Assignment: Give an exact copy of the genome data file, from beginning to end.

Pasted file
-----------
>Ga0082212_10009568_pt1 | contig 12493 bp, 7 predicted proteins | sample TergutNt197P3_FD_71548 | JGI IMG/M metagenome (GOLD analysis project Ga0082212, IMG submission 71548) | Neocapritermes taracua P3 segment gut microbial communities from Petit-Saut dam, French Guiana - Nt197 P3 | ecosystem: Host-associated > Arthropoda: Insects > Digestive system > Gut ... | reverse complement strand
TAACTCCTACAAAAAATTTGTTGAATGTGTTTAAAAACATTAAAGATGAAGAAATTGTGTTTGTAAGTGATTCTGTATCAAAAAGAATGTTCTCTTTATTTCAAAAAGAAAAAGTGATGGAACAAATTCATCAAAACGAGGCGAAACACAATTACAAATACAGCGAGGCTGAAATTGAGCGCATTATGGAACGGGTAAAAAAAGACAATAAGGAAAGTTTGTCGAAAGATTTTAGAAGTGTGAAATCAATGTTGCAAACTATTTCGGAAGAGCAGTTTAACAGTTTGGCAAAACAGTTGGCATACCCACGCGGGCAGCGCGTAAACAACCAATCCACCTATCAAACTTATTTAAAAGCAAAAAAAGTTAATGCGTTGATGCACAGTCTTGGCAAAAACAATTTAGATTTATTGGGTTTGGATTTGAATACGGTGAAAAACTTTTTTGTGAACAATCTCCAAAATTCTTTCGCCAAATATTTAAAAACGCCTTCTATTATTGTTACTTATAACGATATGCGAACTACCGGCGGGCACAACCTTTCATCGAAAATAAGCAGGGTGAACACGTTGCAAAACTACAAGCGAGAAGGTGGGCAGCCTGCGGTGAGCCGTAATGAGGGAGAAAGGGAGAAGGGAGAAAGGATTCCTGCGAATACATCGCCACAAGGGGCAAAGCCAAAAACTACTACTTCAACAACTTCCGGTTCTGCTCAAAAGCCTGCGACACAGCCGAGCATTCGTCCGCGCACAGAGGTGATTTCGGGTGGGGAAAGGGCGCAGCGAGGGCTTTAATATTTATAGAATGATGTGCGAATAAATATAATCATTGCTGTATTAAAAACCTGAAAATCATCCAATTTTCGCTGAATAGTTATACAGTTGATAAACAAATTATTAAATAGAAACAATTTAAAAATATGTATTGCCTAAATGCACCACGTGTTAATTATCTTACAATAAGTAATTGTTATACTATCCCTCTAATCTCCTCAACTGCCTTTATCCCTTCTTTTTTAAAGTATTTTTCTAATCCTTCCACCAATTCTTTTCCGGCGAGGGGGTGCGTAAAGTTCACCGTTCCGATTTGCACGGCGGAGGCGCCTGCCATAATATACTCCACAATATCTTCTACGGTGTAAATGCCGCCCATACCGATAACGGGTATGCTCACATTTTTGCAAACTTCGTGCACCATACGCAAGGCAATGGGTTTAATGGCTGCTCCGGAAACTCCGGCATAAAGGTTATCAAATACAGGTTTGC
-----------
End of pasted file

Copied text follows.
>Ga0082212_10009568_pt1 | contig 12493 bp, 7 predicted proteins | sample TergutNt197P3_FD_71548 | JGI IMG/M metagenome (GOLD analysis project Ga0082212, IMG submission 71548) | Neocapritermes taracua P3 segment gut microbial communities from Petit-Saut dam, French Guiana - Nt197 P3 | ecosystem: Host-associated > Arthropoda: Insects > Digestive system > Gut ... | reverse complement strand
TAACTCCTACAAAAAATTTGTTGAATGTGTTTAAAAACATTAAAGATGAAGAAATTGTGTTTGTAAGTGATTCTGTATCAAAAAGAATGTTCTCTTTATTTCAAAAAGAAAAAGTGATGGAACAAATTCATCAAAACGAGGCGAAACACAATTACAAATACAGCGAGGCTGAAATTGAGCGCATTATGGAACGGGTAAAAAAAGACAATAAGGAAAGTTTGTCGAAAGATTTTAGAAGTGTGAAATCAATGTTGCAAACTATTTCGGAAGAGCAGTTTAACAGTTTGGCAAAACAGTTGGCATACCCACGCGGGCAGCGCGTAAACAACCAATCCACCTATCAAACTTATTTAAAAGCAAAAAAAGTTAATGCGTTGATGCACAGTCTTGGCAAAAACAATTTAGATTTATTGGGTTTGGATTTGAATACGGTGAAAAACTTTTTTGTGAACAATCTCCAAAATTCTTTCGCCAAATATTTAAAAACGCCTTCTATTATTGTTACTTATAACGATATGCGAACTACCGGCGGGCACAACCTTTCATCGAAAATAAGCAGGGTGAACACGTTGCAAAACTACAAGCGAGAAGGTGGGCAGCCTGCGGTGAGCCGTAATGAGGGAGAAAGGGAGAAGGGAGAAAGGATTCCTGCGAATACATCGCCACAAGGGGCAAAGCCAAAAACTACTACTTCAACAACTTCCGGTTCTGCTCAAAAGCCTGCGACACAGCCGAGCATTCGTCCGCGCACAGAGGTGATTTCGGGTGGGGAAAGGGCGCAGCGAGGGCTTTAATATTTATAGAATGATGTGCGAATAAATATAATCATTGCTGTATTAAAAACCTGAAAATCATCCAATTTTCGCTGAATAGTTATACAGTTGATAAACAAATTATTAAATAGAAACAATTTAAAAATATGTATTGCCTAAATGCACCACGTGTTAATTATCTTACAATAAGTAATTGTTATACTATCCCTCTAATCTCCTCAACTGCCTTTATCCCTTCTTTTTTAAAGTATTTTTCTAATCCTTCCACCAATTCTTTTCCGGCGAGGGGGTGCGTAAAGTTCACCGTTCCGATTTGCACGGCGGAGGCGCCTGCCATAATATACTCCACAATATCTTCTACGGTGTAAATGCCGCCCATACCGATAACGGGTATGCTCACATTTTTGCAAACTTCGTGCACCATACGCAAGGCAATGGGTTTAATGGCTGCTCCGGAAACTCCGGCATAAAGGTTATCAAATACAGGTTTGC